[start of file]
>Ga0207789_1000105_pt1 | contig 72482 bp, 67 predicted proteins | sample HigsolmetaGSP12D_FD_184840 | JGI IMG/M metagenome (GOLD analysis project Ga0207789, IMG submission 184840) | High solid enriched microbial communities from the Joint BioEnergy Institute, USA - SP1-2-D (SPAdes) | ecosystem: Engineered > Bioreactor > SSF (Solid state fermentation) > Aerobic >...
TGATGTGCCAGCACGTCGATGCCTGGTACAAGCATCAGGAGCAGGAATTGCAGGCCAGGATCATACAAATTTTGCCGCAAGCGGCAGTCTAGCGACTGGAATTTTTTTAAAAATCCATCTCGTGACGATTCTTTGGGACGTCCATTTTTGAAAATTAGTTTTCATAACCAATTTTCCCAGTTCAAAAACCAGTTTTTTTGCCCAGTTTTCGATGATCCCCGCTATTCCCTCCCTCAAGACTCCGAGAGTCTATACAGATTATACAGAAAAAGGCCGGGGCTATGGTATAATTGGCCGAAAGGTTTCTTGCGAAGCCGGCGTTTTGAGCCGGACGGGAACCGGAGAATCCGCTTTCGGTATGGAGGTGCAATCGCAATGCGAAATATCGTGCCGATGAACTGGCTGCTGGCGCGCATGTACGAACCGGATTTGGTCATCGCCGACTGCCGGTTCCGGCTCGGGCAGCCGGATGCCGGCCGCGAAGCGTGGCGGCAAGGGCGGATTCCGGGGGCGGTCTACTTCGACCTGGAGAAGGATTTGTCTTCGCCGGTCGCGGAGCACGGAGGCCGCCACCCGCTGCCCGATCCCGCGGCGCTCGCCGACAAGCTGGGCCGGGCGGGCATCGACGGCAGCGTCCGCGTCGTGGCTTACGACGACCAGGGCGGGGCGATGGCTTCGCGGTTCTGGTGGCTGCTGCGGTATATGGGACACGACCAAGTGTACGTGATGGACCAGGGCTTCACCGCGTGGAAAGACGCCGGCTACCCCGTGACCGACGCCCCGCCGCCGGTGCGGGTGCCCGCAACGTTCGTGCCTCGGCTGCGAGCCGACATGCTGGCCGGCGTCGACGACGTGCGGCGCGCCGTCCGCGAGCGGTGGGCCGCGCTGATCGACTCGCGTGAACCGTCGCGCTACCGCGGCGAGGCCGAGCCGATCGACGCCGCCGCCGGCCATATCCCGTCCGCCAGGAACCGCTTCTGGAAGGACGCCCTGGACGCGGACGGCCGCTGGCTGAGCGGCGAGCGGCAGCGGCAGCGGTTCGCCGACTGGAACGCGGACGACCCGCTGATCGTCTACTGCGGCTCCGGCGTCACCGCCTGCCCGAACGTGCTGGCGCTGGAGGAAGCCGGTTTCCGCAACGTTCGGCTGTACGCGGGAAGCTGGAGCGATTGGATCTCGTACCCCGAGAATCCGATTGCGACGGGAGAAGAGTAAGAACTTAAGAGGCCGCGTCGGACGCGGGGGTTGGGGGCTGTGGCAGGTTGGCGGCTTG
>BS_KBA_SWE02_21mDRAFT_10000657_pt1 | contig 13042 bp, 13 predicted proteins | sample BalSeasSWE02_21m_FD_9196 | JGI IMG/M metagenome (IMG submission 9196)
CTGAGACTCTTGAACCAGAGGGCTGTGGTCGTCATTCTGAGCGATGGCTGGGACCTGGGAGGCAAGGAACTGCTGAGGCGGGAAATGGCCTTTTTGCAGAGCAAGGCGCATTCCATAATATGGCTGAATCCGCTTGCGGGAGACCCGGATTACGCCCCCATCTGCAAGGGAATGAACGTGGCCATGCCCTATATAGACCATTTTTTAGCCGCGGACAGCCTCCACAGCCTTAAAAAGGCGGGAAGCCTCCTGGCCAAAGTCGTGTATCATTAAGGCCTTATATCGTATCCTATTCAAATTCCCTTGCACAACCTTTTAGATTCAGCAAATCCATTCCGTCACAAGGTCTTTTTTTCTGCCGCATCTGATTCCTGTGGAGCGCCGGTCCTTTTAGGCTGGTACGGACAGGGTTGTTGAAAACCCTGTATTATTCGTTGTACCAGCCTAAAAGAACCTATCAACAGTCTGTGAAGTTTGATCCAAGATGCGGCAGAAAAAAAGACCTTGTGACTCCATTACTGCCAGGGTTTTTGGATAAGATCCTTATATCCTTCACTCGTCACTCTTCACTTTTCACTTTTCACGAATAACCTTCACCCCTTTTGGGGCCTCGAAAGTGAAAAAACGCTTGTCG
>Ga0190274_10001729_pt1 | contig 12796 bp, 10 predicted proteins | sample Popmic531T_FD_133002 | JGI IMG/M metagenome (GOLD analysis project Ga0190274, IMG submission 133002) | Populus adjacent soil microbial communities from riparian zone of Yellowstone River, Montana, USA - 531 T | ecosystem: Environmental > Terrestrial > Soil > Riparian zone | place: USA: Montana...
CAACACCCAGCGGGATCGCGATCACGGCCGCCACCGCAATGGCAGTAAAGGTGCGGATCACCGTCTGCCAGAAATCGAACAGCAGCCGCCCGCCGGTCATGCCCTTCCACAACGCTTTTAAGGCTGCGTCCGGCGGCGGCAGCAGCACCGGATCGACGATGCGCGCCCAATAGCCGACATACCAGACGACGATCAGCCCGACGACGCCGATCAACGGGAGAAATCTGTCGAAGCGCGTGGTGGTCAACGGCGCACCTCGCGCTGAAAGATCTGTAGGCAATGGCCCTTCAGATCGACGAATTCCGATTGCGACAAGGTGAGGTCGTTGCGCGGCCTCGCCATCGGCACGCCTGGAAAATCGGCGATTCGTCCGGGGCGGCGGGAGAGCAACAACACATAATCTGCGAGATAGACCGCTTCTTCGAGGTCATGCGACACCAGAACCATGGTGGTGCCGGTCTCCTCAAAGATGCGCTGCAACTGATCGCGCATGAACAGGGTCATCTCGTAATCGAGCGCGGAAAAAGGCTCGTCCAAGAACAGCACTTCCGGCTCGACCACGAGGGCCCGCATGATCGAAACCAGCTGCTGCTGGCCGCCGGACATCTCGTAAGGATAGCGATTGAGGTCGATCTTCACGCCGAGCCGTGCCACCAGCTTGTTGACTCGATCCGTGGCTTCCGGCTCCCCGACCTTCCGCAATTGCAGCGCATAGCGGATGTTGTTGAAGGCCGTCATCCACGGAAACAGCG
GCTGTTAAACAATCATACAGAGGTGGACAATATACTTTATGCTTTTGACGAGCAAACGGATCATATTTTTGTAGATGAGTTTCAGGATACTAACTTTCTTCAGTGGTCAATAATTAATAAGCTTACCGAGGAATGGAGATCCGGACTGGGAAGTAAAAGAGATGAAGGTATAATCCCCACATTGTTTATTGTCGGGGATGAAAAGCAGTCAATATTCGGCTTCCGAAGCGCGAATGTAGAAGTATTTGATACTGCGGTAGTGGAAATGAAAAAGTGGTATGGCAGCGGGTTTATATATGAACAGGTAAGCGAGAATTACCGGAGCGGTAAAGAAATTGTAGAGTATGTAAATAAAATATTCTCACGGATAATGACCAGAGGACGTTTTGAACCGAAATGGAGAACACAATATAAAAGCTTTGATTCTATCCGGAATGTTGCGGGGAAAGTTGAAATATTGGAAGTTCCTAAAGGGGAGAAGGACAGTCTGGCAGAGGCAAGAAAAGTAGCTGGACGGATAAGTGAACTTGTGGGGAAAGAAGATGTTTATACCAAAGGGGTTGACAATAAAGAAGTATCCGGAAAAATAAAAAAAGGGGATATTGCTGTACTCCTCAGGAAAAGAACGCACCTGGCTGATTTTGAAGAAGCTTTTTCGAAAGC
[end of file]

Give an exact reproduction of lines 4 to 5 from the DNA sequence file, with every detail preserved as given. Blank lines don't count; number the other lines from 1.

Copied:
CTGAGACTCTTGAACCAGAGGGCTGTGGTCGTCATTCTGAGCGATGGCTGGGACCTGGGAGGCAAGGAACTGCTGAGGCGGGAAATGGCCTTTTTGCAGAGCAAGGCGCATTCCATAATATGGCTGAATCCGCTTGCGGGAGACCCGGATTACGCCCCCATCTGCAAGGGAATGAACGTGGCCATGCCCTATATAGACCATTTTTTAGCCGCGGACAGCCTCCACAGCCTTAAAAAGGCGGGAAGCCTCCTGGCCAAAGTCGTGTATCATTAAGGCCTTATATCGTATCCTATTCAAATTCCCTTGCACAACCTTTTAGATTCAGCAAATCCATTCCGTCACAAGGTCTTTTTTTCTGCCGCATCTGATTCCTGTGGAGCGCCGGTCCTTTTAGGCTGGTACGGACAGGGTTGTTGAAAACCCTGTATTATTCGTTGTACCAGCCTAAAAGAACCTATCAACAGTCTGTGAAGTTTGATCCAAGATGCGGCAGAAAAAAAGACCTTGTGACTCCATTACTGCCAGGGTTTTTGGATAAGATCCTTATATCCTTCACTCGTCACTCTTCACTTTTCACTTTTCACGAATAACCTTCACCCCTTTTGGGGCCTCGAAAGTGAAAAAACGCTTGTCG
>Ga0190274_10001729_pt1 | contig 12796 bp, 10 predicted proteins | sample Popmic531T_FD_133002 | JGI IMG/M metagenome (GOLD analysis project Ga0190274, IMG submission 133002) | Populus adjacent soil microbial communities from riparian zone of Yellowstone River, Montana, USA - 531 T | ecosystem: Environmental > Terrestrial > Soil > Riparian zone | place: USA: Montana...